4. Vans built after September 1, 2021 have a battery heating pad installed. The heating pad is hard-wired to the battery system and will automatically turn itself on at 45°F and turn off when the battery temperature reaches 68°F. Because the heating pad is hard-wired directly to 12 volt power, you can turn off the inverter and still keep the battery warm.  However, the heating pad is another device that will be powered from the battery. Expect a higher amperage draw from the battery when the heating pad is connected and functioning, which means faster battery discharge.

Winterizing A Van That Is Used 2 Days To 2 Weeks

1.  Keep the van plugged into shore power.  Again, this will give you a reliable charge until temperatures drop to the 14°F mark.

2.  Remove the black ABS panel from above the inverter and keep it off so it can stay warm from the van’s ambient temperature.  You will ned a 5mm Allen wrench to remove the screws in the panel.  To do this in a LIV model, remove the bed or raise it as high as possible to allow sufficient room.

DO model

winterize the lithium power system

LIV model

winterize the lithium power system

3.   Run the Espar heater  or a safe space heater inside the van to keep the batteries at an internal temperature of 23°F or warmer. 

Note:  Be sure that your gas tank has at least 1/4 tank of gas while running the Espar and the run time is set so that it will continue to heat the van until the next time you drive it.  Electric space heaters will drain batteries very quickly when not plugged into shore power.  Always double-check how much power you are using before leaving the van unattended.  (You can accomplish this by viewing how many negative amps are displayed in the “Primary Current” box on the Mastervolt screen.)  Ensure that you have enough stored power or that shore power is plugged in and charging.

4.  Every 2-3 days, check the battery’s internal temperature and battery level:  

      A. To check the internal temperature: In the  top right corner of your Mastervolt lithium monitor, look for an icon with three horizontal lines and a magnifying glass. Click the icon and it will take you to a new menu. From there, click BAT Primary. Scroll down until you see Temperature. Please note that the reading is in Celsius.

winterize the lithium power system
Winterize Lithium Power System
winterize the lithium power system

 B. To check the battery level: On the first page of the Mastervolt lithium monitor, look for the square that displays a percentage for the “Primary State of Charge.”

winterize the lithium power system

Depending on when you received you van, the first page may have different data point boxes.  If you cannot locate the correct box, contact Vandoit Customer Support.

Winterizing For Vans Unused Longer Than 2 Weeks

1. Plug the van into shore power and charge the battery bank to 100%.

2. Leave the battery/ies installed in the van; there is no need to remove them.

3. Turn the yellow RBS switches to the locked position; the word LOCKED is imprinted on the top of the black housing of the RBS.

winterize the lithium power system
winterize the lithium power system

4. Turn off all circuit breakers. In the DO model, the circuit breaker panel is located on the power tower. In the LIV model, it is located on the front of the power box, behind where a 2-seat bench or kitchen pod may be installed in your van.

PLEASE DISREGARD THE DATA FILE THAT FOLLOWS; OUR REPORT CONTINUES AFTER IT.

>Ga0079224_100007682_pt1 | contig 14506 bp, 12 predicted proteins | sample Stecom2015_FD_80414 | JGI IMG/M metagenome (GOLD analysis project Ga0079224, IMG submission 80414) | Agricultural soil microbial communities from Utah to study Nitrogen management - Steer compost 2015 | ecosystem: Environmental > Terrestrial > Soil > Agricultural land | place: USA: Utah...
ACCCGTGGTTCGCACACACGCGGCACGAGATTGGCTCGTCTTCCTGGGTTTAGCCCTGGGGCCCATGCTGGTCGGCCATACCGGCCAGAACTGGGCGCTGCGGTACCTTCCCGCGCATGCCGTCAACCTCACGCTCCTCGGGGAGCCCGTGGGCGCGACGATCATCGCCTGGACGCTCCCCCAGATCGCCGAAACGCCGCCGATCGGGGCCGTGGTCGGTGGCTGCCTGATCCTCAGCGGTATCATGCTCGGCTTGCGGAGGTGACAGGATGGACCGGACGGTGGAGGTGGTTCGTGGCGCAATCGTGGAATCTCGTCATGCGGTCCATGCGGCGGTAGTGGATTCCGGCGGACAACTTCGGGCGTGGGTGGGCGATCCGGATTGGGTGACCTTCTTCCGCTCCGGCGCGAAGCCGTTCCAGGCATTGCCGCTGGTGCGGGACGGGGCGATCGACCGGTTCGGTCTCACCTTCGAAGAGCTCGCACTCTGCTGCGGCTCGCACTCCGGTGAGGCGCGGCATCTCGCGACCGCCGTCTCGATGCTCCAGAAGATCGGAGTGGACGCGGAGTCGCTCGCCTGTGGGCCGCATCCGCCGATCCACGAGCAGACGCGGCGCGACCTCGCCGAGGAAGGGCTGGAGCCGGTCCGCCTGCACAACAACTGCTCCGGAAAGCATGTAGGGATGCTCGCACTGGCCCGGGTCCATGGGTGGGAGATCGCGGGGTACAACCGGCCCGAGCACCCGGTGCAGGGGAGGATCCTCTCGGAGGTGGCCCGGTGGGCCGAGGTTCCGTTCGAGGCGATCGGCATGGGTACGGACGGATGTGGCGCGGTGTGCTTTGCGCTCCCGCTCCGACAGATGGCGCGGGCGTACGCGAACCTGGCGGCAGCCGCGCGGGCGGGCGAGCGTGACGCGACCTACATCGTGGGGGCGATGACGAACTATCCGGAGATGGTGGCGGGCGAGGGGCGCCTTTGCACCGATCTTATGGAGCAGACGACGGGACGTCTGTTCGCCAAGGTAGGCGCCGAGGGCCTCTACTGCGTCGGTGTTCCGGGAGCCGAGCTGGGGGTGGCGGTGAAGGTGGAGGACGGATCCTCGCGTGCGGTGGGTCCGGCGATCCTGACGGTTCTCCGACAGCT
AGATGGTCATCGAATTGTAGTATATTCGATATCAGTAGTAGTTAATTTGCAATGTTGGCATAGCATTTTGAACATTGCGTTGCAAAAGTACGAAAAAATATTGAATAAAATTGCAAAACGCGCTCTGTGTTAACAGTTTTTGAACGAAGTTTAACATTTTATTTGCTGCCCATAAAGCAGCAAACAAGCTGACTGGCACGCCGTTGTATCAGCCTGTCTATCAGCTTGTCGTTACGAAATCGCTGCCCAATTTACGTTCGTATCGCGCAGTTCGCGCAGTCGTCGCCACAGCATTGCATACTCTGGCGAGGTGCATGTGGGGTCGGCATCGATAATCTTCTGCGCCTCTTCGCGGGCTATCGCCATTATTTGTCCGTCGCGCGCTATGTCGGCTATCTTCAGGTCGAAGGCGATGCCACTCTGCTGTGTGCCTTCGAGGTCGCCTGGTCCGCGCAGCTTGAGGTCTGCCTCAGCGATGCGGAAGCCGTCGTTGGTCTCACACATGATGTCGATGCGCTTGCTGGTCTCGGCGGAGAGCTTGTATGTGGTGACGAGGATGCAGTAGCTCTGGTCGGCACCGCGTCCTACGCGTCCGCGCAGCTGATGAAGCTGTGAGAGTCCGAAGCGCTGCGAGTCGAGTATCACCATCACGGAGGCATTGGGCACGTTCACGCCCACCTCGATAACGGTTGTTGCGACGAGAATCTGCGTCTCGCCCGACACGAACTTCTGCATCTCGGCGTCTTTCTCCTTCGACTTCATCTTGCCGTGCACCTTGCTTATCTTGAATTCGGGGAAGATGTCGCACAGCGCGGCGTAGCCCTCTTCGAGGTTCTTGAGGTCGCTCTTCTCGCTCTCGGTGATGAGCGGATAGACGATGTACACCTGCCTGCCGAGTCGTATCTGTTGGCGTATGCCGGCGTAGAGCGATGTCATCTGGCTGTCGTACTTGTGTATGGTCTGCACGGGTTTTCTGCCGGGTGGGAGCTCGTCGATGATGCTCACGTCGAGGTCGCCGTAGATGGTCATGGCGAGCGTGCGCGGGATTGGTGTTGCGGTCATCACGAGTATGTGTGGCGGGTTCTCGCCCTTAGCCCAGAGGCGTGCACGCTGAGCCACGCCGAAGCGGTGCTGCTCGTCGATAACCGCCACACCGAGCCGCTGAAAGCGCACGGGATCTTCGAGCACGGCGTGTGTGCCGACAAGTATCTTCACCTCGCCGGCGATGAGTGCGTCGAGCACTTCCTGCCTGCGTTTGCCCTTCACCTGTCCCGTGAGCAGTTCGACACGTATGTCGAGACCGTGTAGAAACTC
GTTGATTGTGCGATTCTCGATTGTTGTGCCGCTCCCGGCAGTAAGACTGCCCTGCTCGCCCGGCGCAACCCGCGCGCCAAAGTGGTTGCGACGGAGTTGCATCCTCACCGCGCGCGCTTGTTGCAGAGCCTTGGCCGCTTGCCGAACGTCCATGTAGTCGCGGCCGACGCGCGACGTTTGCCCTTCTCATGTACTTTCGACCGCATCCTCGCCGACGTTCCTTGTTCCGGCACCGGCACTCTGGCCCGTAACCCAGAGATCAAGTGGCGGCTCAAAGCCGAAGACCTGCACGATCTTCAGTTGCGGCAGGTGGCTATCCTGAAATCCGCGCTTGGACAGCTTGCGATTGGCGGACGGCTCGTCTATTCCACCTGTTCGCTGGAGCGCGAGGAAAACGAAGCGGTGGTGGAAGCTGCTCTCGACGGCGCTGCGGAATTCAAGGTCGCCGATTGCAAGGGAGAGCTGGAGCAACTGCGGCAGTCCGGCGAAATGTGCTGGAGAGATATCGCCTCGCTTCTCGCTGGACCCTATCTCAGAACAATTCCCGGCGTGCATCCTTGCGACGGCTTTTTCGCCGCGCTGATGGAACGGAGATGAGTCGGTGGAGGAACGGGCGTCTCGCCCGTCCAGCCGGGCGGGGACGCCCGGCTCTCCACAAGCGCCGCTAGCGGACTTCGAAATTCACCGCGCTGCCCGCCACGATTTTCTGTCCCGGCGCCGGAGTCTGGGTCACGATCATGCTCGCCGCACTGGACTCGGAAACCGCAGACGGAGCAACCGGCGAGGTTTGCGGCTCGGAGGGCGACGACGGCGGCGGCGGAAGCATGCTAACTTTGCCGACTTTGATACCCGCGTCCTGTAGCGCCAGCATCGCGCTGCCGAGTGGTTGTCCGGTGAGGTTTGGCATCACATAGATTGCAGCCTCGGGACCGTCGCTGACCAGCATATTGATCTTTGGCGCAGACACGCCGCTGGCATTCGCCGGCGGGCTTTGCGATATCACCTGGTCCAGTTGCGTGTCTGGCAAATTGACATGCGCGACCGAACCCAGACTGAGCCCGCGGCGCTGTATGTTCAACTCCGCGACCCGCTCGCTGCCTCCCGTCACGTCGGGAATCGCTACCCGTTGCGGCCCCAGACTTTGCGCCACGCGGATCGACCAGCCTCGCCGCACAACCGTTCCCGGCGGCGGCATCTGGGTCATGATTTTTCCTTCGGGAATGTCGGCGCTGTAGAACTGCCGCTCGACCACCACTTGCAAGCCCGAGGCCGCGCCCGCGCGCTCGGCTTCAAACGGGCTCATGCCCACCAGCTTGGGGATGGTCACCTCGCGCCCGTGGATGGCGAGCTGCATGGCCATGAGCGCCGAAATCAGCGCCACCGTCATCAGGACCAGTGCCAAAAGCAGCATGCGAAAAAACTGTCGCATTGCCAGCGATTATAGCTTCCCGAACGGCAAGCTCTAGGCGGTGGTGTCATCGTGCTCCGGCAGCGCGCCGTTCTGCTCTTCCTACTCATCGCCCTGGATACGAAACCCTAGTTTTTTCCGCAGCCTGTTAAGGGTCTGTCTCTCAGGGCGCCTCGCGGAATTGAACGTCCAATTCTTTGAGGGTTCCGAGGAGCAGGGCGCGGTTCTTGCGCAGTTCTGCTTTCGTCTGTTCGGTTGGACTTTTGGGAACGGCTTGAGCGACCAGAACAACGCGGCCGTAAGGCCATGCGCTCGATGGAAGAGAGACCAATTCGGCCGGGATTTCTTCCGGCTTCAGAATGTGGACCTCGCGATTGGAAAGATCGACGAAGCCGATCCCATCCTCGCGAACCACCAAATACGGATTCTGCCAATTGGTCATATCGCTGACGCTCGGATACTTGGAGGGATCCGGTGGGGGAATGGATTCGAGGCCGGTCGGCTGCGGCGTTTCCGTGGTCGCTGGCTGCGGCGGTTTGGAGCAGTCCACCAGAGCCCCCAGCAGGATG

winterize the lithium power system

LIV circuit breaker location:

5. As often as is reasonable, check the internal temperature of the batteries and the battery level using step 4 above.

Note: Mastervolt batteries’ rate of self-discharge is less than 5% per month. Low ambient temperature affects the self-discharge rate of the batteries. Keeping batteries charged above 60% is key to their health.

To resume using your van after long-term non-use/storage:

1. Turn on all of the circuit breakers.

2. Turn the yellow RBS switches to the unlocked position.

3. Drive the van for at least 1 hour and then plug it into shore power. Driving will automatically press the top of the yellow switch(es) in to begin charging the battery. After long-term cold weather storage, we always recommend charging the battery all the way back up to 100%. Charge the batteries from either driving the vehicle or charging from shore power. 

4. After 1 hour of being plugged into shore power, use the Mastervolt lithium monitor to check the battery level. If it is lower than 80%, please reach out to the Vandoit Customer Support team by submitting a ticket through the Customer Support portal or emailing [email protected] . Please include photos of each page of the Mastervolt screen.

Other Important Notes:

  1. If you will be storing your van long-term in an area where temperatures reach -13°F or below, refer to this article: Removing Lithium Batteries for Long-Term Cold Weather Storage.
  2. If your Mastervolt batteries reach a critically low level and the Mastervolt monitor displays a “Battery Safety Mode” message, stop and immediately contact Vandoit Customer Support.
  3. If you experience any issues with maintaining your lithium system in cold weather, please reach out to the Vandoit Customer Support team by submitting a ticket through the Customer Support portal or emailing [email protected].  Please include a description of how the system is performing and any relevant photos and videos of the Mastervolt screen and system components.

Was your van delivered before September 2021 with a lithium battery system?  Are you experiencing issues with the system functioning during cold weather? Your van may be a candidate for needing a heating pad that can be installed on the battery/ies.  Please submit a ticket to the Customer Support Team with your request for a lithium battery heating pad.  Please include whether you live in or travel to cold climates for more than a few days at a time. This will help determine if your van is a candidate for needing the heating pad.  Please also include a good shipping address where the heating pad can be sent.